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From spending on a first car to spending on a new apartment, this clear-eyed personal video essay gives an honest breakdown of instances where more research or foresight would have saved more in the long run.

This video is sponsored by Kelley Blue Book Service Advisor. For more information about Kelley Blue Book Service Advisor, visit

Through bi-weekly video essays, "Making It Work" showcases how *real* people have upgraded their personal or financial lives in some meaningful way. Making your life work for you doesn't mean getting rich just for the sake of it. It means making the most of what you have to build a life you love, both in your present and in your future. And while managing money is a crucial life skill for everyone, there's no one "right way" to go about it — you have to figure out what works best for *you,* full stop.

Video by Grace Lee

Written by Christine W.

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Making It Work is sponsored by Kelley Blue Book Service Advisor.

Click the link in our description to learn more. [AUDIO LOGO] I've made a few mistakes with money, and while I've learned from any of them, there are certain spending decisions I wouldn't make the same way again. Some of them ultimately cost me hundreds to potentially thousands of dollars in the long run, while others simply locked me into a situation with fewer options.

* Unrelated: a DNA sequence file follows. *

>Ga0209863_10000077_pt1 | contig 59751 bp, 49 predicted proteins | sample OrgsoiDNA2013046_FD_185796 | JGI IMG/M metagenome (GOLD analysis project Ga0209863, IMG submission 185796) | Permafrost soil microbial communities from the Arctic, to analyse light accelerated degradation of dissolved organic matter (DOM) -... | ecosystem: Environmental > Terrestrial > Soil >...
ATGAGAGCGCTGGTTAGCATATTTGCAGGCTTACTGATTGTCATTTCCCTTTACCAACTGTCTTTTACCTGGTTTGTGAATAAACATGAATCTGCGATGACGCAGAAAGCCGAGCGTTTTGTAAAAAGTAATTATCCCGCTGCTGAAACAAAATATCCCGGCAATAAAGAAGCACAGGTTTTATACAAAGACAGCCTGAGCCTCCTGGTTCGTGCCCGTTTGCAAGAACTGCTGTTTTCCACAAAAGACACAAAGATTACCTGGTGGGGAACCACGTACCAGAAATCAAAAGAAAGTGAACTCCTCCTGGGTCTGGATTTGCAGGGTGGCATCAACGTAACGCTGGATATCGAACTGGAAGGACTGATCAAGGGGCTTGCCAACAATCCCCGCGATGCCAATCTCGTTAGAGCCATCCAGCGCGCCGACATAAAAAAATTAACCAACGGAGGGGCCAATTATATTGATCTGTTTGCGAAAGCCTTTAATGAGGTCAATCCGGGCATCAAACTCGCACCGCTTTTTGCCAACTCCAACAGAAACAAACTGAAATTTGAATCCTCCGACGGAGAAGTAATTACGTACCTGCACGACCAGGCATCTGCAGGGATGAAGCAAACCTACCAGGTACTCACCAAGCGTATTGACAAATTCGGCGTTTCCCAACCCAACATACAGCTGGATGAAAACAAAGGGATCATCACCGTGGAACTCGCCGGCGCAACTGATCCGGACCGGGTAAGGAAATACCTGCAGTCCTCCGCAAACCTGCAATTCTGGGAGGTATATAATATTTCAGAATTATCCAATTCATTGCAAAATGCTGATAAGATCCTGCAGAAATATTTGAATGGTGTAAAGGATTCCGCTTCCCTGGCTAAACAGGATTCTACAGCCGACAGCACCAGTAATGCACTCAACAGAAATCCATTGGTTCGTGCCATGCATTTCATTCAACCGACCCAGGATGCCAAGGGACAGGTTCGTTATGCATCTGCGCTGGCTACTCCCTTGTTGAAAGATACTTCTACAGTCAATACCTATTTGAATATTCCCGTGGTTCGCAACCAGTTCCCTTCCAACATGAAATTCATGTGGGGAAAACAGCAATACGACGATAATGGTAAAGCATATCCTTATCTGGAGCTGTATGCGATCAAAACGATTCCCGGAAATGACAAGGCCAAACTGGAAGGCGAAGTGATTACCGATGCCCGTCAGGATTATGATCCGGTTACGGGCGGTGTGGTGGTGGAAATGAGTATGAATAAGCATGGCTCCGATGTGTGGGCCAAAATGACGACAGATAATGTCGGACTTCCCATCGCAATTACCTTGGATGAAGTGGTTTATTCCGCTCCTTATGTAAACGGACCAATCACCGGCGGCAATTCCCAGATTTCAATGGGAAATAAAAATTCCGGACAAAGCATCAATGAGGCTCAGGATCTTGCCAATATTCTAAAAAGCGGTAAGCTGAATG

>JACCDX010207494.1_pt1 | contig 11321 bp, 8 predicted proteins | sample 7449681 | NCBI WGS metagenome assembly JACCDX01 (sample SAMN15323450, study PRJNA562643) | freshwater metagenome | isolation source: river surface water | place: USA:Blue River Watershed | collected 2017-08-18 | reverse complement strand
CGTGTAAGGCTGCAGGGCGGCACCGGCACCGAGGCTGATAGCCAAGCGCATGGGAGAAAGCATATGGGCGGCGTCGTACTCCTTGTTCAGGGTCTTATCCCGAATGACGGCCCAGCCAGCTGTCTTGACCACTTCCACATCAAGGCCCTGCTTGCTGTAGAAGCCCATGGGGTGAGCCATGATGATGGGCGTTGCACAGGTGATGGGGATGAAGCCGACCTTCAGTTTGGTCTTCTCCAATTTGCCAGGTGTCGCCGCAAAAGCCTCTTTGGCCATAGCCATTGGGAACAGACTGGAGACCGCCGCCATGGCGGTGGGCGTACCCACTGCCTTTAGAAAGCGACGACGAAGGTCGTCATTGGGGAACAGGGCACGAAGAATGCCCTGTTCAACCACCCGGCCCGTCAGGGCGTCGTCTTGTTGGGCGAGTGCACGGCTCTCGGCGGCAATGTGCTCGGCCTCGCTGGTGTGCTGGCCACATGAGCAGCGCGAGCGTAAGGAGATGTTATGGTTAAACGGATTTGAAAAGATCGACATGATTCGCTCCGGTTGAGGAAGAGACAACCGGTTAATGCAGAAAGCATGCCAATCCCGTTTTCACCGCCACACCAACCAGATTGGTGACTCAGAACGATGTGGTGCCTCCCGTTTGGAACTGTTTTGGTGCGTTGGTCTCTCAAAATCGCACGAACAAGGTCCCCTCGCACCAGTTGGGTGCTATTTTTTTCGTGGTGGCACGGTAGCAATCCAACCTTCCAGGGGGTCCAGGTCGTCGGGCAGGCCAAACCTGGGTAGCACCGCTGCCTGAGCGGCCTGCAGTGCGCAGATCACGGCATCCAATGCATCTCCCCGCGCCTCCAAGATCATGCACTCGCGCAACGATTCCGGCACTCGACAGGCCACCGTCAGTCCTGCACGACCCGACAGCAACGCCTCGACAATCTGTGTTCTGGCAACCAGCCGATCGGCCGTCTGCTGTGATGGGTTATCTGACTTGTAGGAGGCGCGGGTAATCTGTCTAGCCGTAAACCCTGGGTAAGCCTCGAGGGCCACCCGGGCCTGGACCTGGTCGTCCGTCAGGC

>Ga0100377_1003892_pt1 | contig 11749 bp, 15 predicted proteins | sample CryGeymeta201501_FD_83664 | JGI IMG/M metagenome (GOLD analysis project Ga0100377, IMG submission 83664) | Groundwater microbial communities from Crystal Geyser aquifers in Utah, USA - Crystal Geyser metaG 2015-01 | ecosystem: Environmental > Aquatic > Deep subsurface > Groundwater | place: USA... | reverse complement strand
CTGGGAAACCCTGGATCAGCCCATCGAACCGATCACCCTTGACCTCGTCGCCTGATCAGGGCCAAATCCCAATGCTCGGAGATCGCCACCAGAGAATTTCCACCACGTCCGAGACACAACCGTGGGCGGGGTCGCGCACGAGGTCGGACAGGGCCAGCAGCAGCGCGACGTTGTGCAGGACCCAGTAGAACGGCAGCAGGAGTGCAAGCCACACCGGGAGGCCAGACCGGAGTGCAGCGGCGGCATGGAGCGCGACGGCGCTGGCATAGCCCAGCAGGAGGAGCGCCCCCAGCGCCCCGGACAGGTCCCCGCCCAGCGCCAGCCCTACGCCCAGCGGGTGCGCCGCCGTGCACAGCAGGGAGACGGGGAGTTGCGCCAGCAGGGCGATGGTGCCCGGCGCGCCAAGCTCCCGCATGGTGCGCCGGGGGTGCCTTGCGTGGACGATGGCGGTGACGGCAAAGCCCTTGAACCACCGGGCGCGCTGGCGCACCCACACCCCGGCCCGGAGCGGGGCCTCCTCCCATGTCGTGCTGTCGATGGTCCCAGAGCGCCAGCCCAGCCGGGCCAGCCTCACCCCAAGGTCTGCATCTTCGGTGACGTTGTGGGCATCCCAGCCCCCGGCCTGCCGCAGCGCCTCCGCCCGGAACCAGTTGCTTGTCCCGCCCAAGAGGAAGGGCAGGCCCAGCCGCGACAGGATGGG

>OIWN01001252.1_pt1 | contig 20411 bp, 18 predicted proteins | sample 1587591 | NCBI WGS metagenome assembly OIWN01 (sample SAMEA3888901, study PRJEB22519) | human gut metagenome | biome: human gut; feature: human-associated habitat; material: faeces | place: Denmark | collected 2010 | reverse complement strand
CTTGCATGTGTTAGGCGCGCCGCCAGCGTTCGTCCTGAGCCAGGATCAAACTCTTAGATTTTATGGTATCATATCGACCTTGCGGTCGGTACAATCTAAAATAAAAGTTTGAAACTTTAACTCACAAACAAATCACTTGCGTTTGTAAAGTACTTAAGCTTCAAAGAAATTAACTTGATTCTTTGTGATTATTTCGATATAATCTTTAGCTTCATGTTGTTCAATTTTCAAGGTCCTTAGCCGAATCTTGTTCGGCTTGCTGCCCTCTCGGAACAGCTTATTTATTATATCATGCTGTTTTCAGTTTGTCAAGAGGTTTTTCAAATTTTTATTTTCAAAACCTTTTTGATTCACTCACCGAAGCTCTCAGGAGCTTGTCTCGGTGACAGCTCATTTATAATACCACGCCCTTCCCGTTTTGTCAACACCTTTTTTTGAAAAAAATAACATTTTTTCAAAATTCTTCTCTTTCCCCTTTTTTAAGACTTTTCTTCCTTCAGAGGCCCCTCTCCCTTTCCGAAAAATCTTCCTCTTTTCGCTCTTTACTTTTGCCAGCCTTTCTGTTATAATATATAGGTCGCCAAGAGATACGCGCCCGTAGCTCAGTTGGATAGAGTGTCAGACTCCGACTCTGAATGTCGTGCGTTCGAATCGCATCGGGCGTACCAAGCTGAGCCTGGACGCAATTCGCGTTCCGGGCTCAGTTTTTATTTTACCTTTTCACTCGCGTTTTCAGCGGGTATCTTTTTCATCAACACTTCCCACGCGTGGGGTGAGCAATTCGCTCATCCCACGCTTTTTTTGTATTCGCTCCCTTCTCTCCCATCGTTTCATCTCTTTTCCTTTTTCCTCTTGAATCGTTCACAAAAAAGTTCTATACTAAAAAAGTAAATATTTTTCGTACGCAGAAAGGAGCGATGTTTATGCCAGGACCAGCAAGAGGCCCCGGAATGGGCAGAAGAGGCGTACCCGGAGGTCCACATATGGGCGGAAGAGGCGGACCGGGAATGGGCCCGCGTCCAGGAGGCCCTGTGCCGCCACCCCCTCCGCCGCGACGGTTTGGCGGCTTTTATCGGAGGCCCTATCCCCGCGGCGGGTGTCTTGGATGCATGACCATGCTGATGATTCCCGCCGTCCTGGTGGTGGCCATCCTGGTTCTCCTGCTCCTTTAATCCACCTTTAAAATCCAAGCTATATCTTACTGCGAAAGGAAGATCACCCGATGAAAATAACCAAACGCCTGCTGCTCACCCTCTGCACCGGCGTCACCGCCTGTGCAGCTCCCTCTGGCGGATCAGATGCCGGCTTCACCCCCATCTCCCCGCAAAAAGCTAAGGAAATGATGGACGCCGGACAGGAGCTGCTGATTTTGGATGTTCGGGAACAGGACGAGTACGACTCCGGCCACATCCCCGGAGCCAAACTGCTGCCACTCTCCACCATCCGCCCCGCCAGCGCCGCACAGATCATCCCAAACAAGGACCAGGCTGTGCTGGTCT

Here are five grown up purchases I didn't fully think through and what I'd do differently now. Number one, bought all new furniture from my first apartment. Did you know that when you buy and put together a bed frame from IKEA it will be impossible to relocate it?

I sure didn't. When I moved into my first post-college apartment and had a real if small paycheck for the first time, I got all new flat pack furniture from various big chains. Some of those things have shockingly stood the test of time, but most did not follow me beyond my first apartment because they were literally impossible to disassemble without breaking.

I had to leave behind and then replace a bed frame, dresser, and a TV stand. I could have purchased good quality second hand versions of these things for the same amount of money from the get-go and they wouldn't have needed replacing just three years later. Number two, didn't properly take care of my car.

When I bought my first car in college, I knew absolutely nothing about car maintenance. I used to assume every repair would cost an arm and a leg so I took my car in for maintenance checks a lot less frequently than I should have. Eventually, my car ended up breaking down after about five years.

Something I think could have ultimately been avoided if I'd stuck to a regular maintenance schedule. With Kelly Blue Book service advisor, research on what maintenance your car actually needs can be super simple and take up as little time as possible. In addition to what services your car needs, service advisor provides information on when and where you can have them performed locally if your car has a recall and most importantly, how much this should all cost based on similar repairs in the area.

When you're staying on top of recalls and maintenance details, you're ultimately elongating the life of your vehicle. This means buying fewer cars in your lifetime, both sustainable and budget friendly. Plus, you are never alone.